A question came up on the Stack Exchange site Unix & Linux in which I wrote up a pretty good answer, that describes some of the mechanics of how a process deals with its user credentials, so I’m adding my writeup to the blog.
It really comes down to what makes up a process in Unix. A process can come into existence in one of 2 ways. Either via the
fork() function or through one of the
exec() functions in C.
fork() basically just makes a copy of the current process, but assigns it a new process ID (PID). It’s a child of the original process. You can see this relationship in the output of @[email protected]:
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$ ps axjf PPID PID PGID SID TTY TPGID STAT UID TIME COMMAND 1 5255 1964 1964 ? -1 Sl 500 0:39 gnome-terminal 5255 5259 1964 1964 ? -1 S 500 0:00 \_ gnome-pty-helper 5255 18422 18422 18422 pts/1 18422 Ss+ 500 0:01 \_ bash 5255 30473 30473 30473 pts/4 30473 Ss+ 500 0:00 \_ bash 30473 782 782 30473 pts/4 30473 Sl 500 1:14 | \_ evince s.pdf
Here you can see that
gnome-terminal is the parent process (PID = 5255) and that
bash is it’s child (PID = 18422, PPID = 5255).
When a process forks from its parent, it “inherits” certain things, such as copies of all the file descriptors that the parent currently has for open files and the parent’s user and group IDs.
NOTE1: PPID = Parent Process ID.
NOTE2: The last 2 are what identify what file and group permissions this process will have when accessing the file system.
So if a process just inherits its user and group ID from its parent, then why isn’t everything just owned by root or a single user? This is where
exec() comes in.
exec() Part #1
exec() family of functions, specifically
execve(), “replace” a current process image with a new process image. The terminology “process image” is really just a file, i.e. an executable on disk. So this is how a bash script can execute a program such as
So what about the user ID and group ID? Well to understand that let’s first discuss the concept of “Persona”.
At any time, each process has an effective user ID, an effective group ID, and a set of supplementary group IDs. These IDs determine the privileges of the process. They are collectively called the [persona of the process]1, because they determine “who it is” for purposes of access control.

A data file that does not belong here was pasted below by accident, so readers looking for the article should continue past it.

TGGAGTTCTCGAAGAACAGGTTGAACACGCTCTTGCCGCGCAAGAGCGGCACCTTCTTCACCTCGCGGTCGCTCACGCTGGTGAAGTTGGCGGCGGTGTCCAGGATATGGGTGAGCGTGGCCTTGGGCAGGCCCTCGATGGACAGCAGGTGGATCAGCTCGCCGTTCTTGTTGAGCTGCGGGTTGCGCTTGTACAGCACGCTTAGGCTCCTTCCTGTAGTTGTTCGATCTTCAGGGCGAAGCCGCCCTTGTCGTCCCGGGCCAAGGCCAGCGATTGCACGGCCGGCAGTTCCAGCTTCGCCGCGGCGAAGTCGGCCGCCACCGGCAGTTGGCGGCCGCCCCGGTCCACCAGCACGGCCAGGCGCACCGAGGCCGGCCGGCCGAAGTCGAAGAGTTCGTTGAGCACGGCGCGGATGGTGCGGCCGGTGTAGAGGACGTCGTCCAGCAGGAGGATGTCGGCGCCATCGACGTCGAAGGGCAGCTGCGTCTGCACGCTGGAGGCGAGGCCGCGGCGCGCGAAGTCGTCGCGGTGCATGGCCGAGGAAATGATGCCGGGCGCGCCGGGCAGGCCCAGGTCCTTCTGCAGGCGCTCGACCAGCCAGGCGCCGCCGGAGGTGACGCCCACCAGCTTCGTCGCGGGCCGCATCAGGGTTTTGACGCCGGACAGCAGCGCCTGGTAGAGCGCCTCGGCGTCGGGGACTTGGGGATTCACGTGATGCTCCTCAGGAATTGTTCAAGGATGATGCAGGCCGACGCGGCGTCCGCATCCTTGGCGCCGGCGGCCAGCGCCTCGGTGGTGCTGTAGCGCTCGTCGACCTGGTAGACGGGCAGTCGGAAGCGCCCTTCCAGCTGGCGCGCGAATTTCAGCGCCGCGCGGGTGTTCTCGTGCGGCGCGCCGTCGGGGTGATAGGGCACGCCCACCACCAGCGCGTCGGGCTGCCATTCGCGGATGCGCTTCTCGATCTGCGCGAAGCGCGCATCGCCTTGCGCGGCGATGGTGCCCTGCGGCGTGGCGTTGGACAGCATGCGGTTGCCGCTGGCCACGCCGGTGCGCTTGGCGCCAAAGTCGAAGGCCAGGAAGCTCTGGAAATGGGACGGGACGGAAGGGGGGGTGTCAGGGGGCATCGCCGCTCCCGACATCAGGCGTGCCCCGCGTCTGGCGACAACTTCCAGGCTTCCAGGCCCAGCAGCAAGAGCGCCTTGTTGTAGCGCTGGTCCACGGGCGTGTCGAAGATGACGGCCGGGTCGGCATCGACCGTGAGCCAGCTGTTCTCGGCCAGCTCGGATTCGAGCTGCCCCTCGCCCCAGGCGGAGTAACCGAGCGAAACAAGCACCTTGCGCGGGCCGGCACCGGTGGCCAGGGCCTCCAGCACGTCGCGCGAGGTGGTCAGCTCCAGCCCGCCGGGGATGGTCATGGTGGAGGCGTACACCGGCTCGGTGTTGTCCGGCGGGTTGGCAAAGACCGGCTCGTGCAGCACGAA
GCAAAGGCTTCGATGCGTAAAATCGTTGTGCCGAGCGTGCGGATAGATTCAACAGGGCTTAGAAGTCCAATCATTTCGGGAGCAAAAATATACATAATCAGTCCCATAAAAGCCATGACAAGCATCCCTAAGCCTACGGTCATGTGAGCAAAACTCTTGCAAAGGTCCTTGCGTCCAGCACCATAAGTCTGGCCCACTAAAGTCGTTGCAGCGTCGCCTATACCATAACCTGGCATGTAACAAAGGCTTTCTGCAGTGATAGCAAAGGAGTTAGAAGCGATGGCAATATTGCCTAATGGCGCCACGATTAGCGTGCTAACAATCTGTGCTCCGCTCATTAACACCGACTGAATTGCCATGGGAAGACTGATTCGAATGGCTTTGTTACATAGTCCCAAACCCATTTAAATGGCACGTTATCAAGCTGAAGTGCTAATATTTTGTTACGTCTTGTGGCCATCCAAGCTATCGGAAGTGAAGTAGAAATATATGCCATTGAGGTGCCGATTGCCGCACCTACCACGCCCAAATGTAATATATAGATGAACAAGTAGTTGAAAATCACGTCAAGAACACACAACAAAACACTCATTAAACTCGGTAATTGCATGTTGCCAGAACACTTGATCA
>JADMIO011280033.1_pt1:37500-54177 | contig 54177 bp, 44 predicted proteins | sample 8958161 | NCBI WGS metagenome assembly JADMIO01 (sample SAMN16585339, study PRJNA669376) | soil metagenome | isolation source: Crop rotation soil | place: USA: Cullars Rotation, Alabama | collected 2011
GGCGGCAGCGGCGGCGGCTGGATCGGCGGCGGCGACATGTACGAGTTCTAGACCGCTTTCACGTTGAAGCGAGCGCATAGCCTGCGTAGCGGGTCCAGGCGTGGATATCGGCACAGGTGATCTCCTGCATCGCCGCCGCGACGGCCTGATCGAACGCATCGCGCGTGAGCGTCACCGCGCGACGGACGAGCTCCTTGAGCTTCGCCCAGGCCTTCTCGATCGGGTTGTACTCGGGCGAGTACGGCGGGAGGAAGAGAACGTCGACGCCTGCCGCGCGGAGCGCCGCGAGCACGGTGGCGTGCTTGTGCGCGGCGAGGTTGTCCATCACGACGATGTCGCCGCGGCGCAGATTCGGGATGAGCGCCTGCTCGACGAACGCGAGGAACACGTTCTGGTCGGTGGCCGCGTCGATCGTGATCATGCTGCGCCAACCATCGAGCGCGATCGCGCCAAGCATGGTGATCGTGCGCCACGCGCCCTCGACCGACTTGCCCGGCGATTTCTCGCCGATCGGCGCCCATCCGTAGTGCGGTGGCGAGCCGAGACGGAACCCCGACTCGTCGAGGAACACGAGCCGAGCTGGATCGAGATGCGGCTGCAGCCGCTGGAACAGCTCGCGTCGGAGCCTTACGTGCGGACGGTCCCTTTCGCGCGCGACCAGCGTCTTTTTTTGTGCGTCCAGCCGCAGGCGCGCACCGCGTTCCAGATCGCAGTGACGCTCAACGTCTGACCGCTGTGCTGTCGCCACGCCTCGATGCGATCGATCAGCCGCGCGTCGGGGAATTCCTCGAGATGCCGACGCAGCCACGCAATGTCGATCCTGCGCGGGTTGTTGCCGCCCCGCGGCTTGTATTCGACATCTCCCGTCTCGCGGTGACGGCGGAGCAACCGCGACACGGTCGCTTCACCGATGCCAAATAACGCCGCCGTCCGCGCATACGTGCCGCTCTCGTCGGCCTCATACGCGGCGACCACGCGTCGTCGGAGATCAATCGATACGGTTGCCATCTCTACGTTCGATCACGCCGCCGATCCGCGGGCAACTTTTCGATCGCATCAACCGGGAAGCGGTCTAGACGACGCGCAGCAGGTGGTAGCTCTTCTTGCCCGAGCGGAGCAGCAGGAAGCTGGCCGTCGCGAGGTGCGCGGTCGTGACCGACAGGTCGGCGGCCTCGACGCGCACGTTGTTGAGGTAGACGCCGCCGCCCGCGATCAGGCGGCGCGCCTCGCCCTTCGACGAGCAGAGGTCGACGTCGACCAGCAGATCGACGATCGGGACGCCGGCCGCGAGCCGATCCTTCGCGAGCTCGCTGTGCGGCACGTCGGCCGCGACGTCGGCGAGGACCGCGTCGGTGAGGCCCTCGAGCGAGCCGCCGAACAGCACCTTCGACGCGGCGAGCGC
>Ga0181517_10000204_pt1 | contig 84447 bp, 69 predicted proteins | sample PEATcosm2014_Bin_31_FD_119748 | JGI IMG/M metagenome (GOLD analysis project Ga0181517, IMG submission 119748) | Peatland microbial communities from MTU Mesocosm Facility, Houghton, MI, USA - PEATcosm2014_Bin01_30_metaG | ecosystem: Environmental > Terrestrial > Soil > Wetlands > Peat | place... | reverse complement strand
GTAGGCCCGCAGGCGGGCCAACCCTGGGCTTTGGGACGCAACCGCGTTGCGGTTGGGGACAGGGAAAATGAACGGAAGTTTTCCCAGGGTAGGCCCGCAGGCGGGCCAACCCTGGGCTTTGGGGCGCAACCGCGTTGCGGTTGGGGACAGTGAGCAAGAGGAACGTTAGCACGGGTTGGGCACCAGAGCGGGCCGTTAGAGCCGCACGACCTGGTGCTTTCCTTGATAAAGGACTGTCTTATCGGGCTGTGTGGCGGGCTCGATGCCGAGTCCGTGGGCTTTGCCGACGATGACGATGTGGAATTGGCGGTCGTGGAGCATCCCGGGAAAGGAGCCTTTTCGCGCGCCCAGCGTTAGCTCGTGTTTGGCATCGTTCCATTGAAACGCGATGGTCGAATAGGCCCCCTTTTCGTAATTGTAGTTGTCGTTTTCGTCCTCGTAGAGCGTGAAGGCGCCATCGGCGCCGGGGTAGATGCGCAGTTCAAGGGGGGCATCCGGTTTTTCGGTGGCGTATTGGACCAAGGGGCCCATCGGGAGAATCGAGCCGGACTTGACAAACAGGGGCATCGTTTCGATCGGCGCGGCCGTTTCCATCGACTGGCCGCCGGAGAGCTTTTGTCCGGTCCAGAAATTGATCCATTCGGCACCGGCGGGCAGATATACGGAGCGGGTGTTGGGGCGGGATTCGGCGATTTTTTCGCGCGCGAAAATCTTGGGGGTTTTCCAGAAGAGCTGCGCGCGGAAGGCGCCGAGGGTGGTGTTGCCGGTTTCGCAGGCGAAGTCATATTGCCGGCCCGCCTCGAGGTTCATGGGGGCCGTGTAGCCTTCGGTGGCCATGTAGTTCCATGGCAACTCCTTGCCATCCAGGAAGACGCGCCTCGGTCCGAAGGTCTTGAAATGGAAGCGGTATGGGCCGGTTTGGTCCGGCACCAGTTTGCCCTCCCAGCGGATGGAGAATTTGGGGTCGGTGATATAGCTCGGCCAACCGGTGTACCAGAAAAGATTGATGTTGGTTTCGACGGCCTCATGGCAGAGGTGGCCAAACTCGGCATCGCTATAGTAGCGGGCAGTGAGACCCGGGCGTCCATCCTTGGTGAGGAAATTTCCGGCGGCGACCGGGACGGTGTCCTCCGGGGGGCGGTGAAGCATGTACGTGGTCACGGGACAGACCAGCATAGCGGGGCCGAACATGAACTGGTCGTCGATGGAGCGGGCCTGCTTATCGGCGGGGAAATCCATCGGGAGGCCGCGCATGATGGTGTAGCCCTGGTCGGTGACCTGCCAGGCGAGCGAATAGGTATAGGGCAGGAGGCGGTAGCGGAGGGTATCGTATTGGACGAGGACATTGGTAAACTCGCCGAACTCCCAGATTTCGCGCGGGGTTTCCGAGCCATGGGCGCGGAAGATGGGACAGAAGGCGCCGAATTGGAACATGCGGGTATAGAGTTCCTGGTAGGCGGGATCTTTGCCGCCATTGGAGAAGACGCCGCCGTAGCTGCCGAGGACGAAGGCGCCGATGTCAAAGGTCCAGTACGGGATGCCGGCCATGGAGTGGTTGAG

exec() Part #2
So in addition to being able to swap out the “process image”,
exec() can also change the user & group IDs from the original “real” ones to “effective” ones.
For this demonstration I’m going to show you what happens when we start out in a shell as our default UID/GID, and then spawn a child shell using one of my supplementary GIDs, making it the child shell’s effective GID.
To perform this I’m going to make use of the unix command
newgrp allows you to spawn a new shell passing it the supplementary group that I’d like to make my effective GID.
$ id -a uid=500(saml) gid=501(saml) groups=501(saml),502(vboxusers),503(jupiter)
We can see that this shell is currently configured with my default UID/GID of
saml. Touching some files shows that this is the case as well:
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$ touch afile1 $ touch afile2 $ ls -l total 0 -rw-rw-r-- 1 saml saml 0 May 21 23:47 afile1 -rw-rw-r-- 1 saml saml 0 May 21 23:47 afile2
Now we make our supplementary group
jupiter the effective GID:
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$ newgrp jupiter $ id -a uid=500(saml) gid=503(jupiter) groups=501(saml),502(vboxusers),503(jupiter)
Now if we touch some files:
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$ touch afile3 $ touch afile4 $ ls -l total 0 -rw-rw-r-- 1 saml saml 0 May 21 23:47 afile1 -rw-rw-r-- 1 saml saml 0 May 21 23:47 afile2 -rw-r--r-- 1 saml jupiter 0 May 21 23:49 afile3 -rw-r--r-- 1 saml jupiter 0 May 21 23:49 afile4
We see that the shell’s effective GID is
jupiter, so any interactions with the disk result in files being created with
jupiter rather than my normal default group of